Achieving Believable Psychosocial Behaviour in Non-player Characters in Modern Video Games Christine Bailey, Jiaming You, Gavan Acton, Adam Rankin, and.

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  • Achieving Believable Psychosocial Behaviour in Non-player Characters in Modern Video Games Christine Bailey, Jiaming You, Gavan Acton, Adam Rankin, and Michael Katchabaw Department of Computer Science The University of Western Ontario
  • Outline Overview Application Areas Work to Date First Generation System Second Generation System Third Generation System Work In Progress Conclusions and Future Work
  • Overview The goal is to create non player characters for video games and virtual worlds that act and react in a believable fashion This involves a mixture of: Computer science Psychology Sociology And, as it turns out, elements of storytelling …
  • Overview Key to this is defining “believable” We follow Loyall’s definition, with a mixture of social science/arts and computing From social science/arts: Personality, emotion, self motivation, change, social relationships, consistency of expression From computing: Appearance of goals, concurrent pursuit of goals and parallel action, reactive and responsive, situated, resource bounded, exist in a social context, broadly capable and well integrated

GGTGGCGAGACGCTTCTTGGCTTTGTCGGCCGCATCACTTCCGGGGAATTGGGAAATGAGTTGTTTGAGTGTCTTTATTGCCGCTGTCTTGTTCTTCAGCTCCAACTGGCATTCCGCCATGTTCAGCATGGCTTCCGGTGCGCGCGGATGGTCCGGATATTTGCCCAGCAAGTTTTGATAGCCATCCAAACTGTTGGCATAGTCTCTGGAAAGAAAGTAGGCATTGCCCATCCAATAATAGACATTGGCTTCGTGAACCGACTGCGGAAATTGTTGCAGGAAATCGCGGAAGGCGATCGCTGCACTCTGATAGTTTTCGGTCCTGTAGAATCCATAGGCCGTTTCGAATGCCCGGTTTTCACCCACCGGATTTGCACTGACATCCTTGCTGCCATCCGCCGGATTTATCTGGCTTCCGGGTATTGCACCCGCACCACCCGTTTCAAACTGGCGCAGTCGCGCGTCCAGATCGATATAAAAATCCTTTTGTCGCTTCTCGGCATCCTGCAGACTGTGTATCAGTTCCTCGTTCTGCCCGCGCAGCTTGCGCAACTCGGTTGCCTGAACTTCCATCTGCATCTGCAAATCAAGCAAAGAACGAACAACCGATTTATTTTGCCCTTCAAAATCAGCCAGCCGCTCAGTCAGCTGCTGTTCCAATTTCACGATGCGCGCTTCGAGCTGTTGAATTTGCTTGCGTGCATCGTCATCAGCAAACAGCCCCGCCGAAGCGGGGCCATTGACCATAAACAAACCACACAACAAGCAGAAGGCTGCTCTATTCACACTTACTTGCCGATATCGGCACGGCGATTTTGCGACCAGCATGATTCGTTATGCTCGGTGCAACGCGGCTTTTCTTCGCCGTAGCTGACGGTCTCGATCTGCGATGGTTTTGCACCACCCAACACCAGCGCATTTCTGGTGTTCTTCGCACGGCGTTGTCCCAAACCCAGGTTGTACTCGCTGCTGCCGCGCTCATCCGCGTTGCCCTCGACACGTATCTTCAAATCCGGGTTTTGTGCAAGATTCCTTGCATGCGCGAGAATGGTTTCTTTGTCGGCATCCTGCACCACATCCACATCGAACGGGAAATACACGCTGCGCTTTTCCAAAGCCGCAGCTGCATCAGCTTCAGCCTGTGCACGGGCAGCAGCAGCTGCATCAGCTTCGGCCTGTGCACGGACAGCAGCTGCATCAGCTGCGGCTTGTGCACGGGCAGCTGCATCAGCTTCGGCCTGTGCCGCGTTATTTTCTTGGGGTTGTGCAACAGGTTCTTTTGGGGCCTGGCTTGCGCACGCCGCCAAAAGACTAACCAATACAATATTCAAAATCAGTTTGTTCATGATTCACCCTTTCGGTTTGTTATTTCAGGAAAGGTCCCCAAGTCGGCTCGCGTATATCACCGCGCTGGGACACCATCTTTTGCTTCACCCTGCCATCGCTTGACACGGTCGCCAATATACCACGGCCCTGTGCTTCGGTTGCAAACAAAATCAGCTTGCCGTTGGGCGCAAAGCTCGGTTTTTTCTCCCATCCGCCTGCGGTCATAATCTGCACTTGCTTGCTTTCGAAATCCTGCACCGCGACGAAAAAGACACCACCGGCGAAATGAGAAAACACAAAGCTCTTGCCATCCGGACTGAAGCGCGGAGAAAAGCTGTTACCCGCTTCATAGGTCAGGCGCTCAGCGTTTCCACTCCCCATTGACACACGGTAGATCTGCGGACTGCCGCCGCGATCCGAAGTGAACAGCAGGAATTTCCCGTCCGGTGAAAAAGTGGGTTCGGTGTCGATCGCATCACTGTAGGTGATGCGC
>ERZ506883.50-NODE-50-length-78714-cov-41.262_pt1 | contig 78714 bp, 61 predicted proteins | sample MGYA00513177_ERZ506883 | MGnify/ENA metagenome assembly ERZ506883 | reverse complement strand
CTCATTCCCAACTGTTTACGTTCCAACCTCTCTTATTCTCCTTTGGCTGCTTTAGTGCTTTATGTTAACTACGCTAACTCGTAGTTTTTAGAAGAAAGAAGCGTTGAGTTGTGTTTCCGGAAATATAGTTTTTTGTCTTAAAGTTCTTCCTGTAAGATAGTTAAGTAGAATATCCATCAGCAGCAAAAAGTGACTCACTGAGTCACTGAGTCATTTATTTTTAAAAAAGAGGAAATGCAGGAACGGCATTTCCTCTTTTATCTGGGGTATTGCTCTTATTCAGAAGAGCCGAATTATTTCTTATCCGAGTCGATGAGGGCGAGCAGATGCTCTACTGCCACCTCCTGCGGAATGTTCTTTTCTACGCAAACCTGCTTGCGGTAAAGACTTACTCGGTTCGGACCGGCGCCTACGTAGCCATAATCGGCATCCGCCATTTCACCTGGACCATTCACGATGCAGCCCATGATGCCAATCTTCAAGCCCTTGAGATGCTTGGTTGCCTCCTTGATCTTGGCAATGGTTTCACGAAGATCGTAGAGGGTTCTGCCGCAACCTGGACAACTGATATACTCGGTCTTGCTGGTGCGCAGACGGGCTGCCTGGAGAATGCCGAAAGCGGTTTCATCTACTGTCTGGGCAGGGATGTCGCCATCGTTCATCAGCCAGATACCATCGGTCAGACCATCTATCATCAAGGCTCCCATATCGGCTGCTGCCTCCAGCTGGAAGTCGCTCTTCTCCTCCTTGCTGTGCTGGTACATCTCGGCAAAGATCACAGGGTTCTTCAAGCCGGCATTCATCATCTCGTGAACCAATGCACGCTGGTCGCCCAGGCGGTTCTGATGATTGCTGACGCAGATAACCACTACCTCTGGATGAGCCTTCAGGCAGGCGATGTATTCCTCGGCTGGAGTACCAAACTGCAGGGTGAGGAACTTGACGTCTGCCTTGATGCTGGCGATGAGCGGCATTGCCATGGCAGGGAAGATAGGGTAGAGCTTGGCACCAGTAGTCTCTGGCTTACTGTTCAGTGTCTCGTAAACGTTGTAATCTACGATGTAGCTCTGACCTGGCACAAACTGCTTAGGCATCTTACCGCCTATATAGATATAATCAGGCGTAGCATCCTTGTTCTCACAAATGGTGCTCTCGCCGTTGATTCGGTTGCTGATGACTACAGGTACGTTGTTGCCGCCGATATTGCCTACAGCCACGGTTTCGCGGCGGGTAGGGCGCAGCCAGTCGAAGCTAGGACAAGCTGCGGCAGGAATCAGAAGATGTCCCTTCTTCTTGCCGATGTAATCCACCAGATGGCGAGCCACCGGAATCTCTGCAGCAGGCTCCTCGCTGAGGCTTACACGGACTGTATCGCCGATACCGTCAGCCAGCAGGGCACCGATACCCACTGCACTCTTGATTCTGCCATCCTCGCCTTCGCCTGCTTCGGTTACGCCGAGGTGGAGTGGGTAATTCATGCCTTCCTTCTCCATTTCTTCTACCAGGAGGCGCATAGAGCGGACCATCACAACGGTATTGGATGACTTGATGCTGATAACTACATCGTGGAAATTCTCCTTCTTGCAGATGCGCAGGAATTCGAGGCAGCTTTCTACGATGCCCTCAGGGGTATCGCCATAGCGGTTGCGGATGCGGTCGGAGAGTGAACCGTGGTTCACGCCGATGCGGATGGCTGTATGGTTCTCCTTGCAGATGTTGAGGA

• Overview An emergent and dynamic approach to character behaviour is desirable for several reasons: The interactions of relatively simple building blocks can give rise to interesting, complex, and difficult to predict behaviour in a dynamic fashion The system is more flexible and responsive to the current state of the game or virtual world It avoids exhaustive coding or scripting of behaviours for every possible situation, which is incredibly difficult, time consuming and expensive
  • Overview To provide believable behaviour we have developed a series of prototype systems with increasing power and expressive capabilities As we will see, this does come at a cost, but continuing research is aimed at minimizing this cost without sacrificing believability On-going research is extending our work further, allowing us to explore new and interesting avenues of research and gameplay
  • Application Areas Video games Non player character control, primarily in role-playing, action/adventure, and open world games, as well as games requiring believable character interactions Virtual worlds Simulations of virtual worlds whose inhabitants need to act and react realistically considering the state of the simulation
  • Work to Date: First Generation System The first generation system (Bailey) was relatively simple and based purely on emergence Provided characters with simple personality, emotions, and social ties Emergence allowed for interesting behaviours and situations to occur Characters were hard coded, models were overly simple, however This still achieved good results in simulations, and provided foundations for further work …